The taxable result is based on the statutory accounting principles relating to profit/loss and adjusted for tax purposes. Statutory accounting is maintained on an accrual basis in line with the applicable accounting standards.
Small and medium-sized companies may apply specific national standards for the financial statements of small and medium-sized companies or, optionally, International Financial Reporting Standards (IFRS). The principles provided by the standards for the financial statements of small and medium-sized companies are similar to those provided by IFRS. Certain types of companies, including banks and insurance companies, are obligated to apply IFRS.
The tax legislation follows the accounting rules for inventory valuation methods. The accounting rules may restrict the application of certain methods (e.g. last in first out [LIFO] is not allowed under IFRS).
Inventory valuation and revaluation methods applicable under accounting standards may be used for tax purposes. Companies may choose the method of inventory valuation but must apply the chosen method consistently throughout the accounting period. An inventory of assets and liabilities is carried out in each accounting period. Accounting gains and losses realised upon revaluation of inventory will not be recognised for tax purposes and will form a temporary tax difference. These gains and losses will be recognised for tax purposes in the period in which the inventory is disposed of.
Realised capital gains are included in corporate income and are taxed at the full CIT rate.
Capital gains from trade in listed securities (shares, tradable rights) on regulated markets in the European Union / European Economic Area (EEA) are not subject to taxation. As of 1 January 2021, the same tax treatment is extended to transactions carried out on equivalent markets outside the European Union as specified in the legislation.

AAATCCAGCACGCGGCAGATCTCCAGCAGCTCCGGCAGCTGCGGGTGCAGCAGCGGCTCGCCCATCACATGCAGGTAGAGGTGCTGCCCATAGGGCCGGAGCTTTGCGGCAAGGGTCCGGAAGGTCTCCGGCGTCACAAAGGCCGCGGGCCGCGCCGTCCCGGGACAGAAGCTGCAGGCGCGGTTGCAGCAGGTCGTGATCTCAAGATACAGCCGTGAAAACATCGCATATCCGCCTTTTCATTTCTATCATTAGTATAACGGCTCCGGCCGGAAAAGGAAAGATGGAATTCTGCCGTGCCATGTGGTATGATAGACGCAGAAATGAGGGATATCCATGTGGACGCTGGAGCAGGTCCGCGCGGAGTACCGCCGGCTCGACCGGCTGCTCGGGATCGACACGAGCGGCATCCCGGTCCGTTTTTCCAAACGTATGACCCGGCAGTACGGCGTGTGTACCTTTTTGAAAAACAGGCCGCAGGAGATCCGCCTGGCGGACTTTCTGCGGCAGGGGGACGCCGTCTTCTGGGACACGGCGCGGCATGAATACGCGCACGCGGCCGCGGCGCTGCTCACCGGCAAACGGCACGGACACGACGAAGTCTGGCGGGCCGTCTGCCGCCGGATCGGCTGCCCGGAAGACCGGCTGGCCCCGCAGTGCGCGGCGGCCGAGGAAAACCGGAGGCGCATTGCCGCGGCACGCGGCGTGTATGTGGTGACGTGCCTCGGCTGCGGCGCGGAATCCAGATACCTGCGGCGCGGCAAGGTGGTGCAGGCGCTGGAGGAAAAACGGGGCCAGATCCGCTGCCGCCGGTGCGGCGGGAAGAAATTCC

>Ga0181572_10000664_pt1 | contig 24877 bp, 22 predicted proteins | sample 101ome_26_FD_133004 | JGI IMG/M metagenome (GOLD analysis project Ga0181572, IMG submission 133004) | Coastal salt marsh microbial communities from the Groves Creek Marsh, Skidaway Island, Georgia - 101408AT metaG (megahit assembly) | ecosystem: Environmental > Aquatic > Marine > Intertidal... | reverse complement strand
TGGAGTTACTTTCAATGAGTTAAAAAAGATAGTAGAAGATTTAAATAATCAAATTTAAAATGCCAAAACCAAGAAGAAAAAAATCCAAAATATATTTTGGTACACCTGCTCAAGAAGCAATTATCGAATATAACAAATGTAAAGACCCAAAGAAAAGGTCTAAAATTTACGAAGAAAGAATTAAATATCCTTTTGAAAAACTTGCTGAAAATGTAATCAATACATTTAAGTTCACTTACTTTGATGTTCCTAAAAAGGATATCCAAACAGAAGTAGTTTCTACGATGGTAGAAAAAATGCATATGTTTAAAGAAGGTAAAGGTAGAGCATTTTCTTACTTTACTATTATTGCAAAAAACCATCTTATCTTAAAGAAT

Assets distributed as dividends are deemed realised at market value, and any capital gains arising from this will be subject to tax.
Dividends distributed by Bulgarian companies to foreign shareholders and resident individuals are subject to 5% WHT under the domestic legislation (see the Withholding taxes section for exceptions for payments to EU/EEA tax residents and under double tax treaties [DTTs]).
Inter-company dividend payments between Bulgarian companies and dividends distributed by EU/EEA residents to Bulgarian companies (except for dividends from special purpose investment companies or in case of ‘hidden distribution of profits’) are not included in the tax base of the recipient company.
Dividends distributed to a Bulgarian company by its EU or EEA subsidiary are exempt from CIT only if the distribution is not treated as a tax-deductible expense by the distributing company.
No explicit regulation with respect to stock dividends exists in the Bulgarian CIT Act. Rather, the tax treatment of stock dividends follows the accounting treatment.
Interest income is included in the financial results of the company and is subject to 10% CIT.
Royalty income is included in the financial results of the company and is subject to 10% CIT.
Exchange rate gains/losses
Exchange rate gains and losses are reported in the profit and loss account and reflected in the assessment of taxable profit.
Income derived outside Bulgaria by resident legal entities is included in the taxable base for the purpose of CIT, regardless of whether such income is subject to taxation abroad.
In instances where the provisions of a DTT are applicable, a tax credit or exemption for the foreign tax paid may be allowed. There is also a unilateral tax credit that may not exceed the amount of the tax that would be payable in Bulgaria for the same type of income.
Undistributed income of foreign subsidiaries of a Bulgarian resident company may be taxed, subject to the controlled foreign company (CFC) rules (for more details, please see the Group taxation section).